Cross-Strait Relations

Cross-Strait relations (simplified Chinese: 海峡两岸关系; traditional Chinese: 海峽兩岸關係; pinyin: Hǎixiá Liǎng'àn guānxì) refers to the relations between mainland China and Taiwan, which are separated by the Taiwan Strait in the west Pacific Ocean, and especially the relations between their respective governments, the People's Republic of China ("PRC") and the Republic of China ("ROC").

In 1949, with the Chinese Civil War turning decisively in the Communists' (CPC) favour, the ROC government led by the Kuomintang (KMT) retreated to Taipei, in Taiwan, while the CPC proclaimed the PRC government in Beijing.

Since then, the relations between mainland China and Taiwan have been characterised by limited contact, tensions, and instability. In the early years, military conflicts continued, while diplomatically both governments competed to be the "legitimate government of China". More recently, questions around the legal and political status of Taiwan have focused on the alternative prospects of formal reunification with the mainland or full Taiwanese independence. The People's Republic remains hostile to any formal declaration of independence and maintains its claim over Taiwan. At the same time, there has been increasing non-governmental and semi-governmental exchanges between the two sides. From 2008, negotiations began to restore the "three links" (transportation, commerce, and communications) between the two sides, cut off since 1949. Party-to-party talks between the CPC and the KMT have resumed and semi-official negotiations through organizations representing the interests of their respective governments are being scheduled.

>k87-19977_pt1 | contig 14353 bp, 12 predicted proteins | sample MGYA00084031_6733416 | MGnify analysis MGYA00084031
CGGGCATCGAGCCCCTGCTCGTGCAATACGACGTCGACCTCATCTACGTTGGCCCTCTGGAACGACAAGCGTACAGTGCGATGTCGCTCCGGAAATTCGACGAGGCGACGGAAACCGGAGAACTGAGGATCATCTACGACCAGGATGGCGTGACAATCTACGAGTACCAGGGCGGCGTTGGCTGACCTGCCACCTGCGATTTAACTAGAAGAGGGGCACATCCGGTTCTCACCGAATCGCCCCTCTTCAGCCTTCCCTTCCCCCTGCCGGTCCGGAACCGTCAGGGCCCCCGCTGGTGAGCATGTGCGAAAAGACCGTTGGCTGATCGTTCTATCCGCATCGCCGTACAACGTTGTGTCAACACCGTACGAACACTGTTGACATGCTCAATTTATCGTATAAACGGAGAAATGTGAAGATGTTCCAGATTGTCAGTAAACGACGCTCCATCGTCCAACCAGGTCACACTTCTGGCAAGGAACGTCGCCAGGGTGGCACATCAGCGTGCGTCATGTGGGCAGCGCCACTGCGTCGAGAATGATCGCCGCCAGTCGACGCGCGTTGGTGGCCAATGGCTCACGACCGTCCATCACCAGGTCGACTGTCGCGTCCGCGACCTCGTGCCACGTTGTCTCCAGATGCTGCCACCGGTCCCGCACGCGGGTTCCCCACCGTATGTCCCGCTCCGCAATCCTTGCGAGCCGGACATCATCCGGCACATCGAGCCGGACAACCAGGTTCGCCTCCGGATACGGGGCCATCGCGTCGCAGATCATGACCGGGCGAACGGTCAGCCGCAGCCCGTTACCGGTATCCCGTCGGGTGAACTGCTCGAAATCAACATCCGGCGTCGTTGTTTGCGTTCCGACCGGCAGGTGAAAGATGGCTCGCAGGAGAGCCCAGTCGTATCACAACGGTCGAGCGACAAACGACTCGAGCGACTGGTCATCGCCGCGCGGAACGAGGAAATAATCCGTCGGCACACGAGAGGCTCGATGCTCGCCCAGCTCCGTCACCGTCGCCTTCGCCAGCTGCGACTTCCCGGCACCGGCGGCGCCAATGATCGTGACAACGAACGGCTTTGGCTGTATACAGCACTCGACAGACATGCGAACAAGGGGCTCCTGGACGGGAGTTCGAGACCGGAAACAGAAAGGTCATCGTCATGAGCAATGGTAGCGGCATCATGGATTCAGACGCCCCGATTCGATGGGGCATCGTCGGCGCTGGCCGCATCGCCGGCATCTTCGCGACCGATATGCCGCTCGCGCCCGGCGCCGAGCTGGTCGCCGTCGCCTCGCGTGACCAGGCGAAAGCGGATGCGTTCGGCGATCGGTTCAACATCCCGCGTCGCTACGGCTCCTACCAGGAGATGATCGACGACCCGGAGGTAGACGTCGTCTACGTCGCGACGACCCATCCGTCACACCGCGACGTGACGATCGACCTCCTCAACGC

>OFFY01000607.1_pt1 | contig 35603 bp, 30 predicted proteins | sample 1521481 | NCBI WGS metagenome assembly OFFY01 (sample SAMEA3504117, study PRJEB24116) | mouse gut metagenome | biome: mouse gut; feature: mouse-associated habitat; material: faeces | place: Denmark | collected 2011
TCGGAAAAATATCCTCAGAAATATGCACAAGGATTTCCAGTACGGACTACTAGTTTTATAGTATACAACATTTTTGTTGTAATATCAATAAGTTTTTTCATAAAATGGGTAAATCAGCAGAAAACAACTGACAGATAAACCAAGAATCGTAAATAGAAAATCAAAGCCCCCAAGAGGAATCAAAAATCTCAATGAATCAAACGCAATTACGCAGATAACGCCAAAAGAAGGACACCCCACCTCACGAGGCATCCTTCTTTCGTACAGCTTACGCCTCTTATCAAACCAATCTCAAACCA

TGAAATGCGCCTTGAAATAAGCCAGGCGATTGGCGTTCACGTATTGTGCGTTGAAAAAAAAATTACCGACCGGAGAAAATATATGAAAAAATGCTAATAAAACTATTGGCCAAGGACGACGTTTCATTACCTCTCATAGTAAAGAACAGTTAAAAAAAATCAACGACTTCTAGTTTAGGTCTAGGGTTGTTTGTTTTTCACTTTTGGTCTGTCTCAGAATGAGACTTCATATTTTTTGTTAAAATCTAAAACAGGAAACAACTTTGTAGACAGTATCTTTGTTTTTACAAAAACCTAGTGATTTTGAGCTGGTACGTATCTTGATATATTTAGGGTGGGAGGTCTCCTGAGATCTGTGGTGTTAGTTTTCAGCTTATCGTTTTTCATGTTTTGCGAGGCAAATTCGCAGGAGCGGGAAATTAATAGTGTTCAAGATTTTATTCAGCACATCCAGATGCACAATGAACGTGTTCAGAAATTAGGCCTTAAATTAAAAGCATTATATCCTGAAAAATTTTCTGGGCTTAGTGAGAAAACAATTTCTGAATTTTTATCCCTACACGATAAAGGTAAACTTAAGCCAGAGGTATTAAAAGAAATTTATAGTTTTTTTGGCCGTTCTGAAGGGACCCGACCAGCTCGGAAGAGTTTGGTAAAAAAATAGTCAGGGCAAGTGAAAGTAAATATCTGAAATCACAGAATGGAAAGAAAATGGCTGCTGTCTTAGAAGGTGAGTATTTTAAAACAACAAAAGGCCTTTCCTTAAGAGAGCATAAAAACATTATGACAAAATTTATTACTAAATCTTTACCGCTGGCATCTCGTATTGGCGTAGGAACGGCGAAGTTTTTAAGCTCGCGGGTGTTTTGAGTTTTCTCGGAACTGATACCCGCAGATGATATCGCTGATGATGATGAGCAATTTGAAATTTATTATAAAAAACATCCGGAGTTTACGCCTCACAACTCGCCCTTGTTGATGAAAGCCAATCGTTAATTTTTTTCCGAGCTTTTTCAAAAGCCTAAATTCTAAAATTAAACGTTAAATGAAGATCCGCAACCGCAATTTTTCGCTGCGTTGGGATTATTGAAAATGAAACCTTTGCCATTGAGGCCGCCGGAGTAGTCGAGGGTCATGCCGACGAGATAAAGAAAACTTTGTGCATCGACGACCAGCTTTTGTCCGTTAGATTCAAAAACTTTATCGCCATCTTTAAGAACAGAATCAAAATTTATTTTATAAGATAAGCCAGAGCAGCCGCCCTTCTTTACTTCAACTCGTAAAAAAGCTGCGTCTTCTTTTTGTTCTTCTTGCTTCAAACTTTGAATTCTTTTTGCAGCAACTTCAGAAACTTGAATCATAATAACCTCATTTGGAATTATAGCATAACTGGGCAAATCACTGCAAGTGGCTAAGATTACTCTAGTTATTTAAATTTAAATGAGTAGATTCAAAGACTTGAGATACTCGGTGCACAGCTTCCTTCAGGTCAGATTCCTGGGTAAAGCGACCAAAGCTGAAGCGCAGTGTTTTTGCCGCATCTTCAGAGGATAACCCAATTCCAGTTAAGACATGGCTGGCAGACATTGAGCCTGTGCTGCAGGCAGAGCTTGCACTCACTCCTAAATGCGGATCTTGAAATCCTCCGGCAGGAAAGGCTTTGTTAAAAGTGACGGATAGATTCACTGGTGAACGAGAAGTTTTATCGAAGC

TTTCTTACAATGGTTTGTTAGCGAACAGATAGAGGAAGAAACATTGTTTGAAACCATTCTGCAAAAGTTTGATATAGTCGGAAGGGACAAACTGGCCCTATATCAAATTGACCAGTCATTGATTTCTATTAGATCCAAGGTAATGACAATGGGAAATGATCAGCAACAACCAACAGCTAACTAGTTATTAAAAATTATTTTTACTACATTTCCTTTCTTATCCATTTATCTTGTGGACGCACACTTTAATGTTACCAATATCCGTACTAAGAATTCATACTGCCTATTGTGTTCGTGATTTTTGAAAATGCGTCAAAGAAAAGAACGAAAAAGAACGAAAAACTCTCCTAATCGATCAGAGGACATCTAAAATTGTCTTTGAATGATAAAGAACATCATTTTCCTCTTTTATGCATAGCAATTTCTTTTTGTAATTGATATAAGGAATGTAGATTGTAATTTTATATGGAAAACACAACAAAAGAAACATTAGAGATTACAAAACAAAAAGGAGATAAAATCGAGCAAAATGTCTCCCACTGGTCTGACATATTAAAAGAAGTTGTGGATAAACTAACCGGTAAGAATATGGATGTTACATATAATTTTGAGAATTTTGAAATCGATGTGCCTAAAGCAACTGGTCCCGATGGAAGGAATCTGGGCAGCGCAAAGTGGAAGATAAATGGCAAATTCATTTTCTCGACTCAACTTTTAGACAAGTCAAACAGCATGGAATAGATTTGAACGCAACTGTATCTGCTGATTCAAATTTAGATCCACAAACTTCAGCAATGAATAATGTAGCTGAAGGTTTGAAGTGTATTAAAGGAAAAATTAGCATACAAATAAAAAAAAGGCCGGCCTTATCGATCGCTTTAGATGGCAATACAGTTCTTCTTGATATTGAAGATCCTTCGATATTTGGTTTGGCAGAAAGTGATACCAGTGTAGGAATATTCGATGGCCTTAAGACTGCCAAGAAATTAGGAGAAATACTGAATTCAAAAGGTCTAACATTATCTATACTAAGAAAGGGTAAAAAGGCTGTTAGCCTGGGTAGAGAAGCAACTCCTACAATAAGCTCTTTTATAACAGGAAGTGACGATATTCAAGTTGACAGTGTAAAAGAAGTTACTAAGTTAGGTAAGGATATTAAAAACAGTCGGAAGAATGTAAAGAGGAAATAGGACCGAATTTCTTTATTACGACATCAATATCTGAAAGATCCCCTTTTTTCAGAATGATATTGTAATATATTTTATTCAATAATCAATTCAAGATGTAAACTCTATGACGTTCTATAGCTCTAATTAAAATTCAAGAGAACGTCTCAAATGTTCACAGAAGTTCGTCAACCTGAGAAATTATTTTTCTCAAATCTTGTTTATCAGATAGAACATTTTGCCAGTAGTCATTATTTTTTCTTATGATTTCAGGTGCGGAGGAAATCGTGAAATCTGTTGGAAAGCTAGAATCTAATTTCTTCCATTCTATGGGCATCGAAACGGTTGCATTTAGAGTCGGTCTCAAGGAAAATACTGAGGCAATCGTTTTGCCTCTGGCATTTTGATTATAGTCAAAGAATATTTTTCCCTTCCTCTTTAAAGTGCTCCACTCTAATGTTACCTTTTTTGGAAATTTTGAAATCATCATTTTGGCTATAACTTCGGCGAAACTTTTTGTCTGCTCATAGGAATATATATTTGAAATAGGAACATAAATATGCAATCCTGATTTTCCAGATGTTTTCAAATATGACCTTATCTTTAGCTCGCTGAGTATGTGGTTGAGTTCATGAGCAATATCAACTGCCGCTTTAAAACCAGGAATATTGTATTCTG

The English expression "cross-Strait relations" has been used by the two sides concerned and by many observers so that the relationship between mainland China and Taiwan would not be referred to as "China–Taiwan relations" or "PRC–ROC relations". There is also no commonly used Chinese language phrase equivalent to the latter two phrases.

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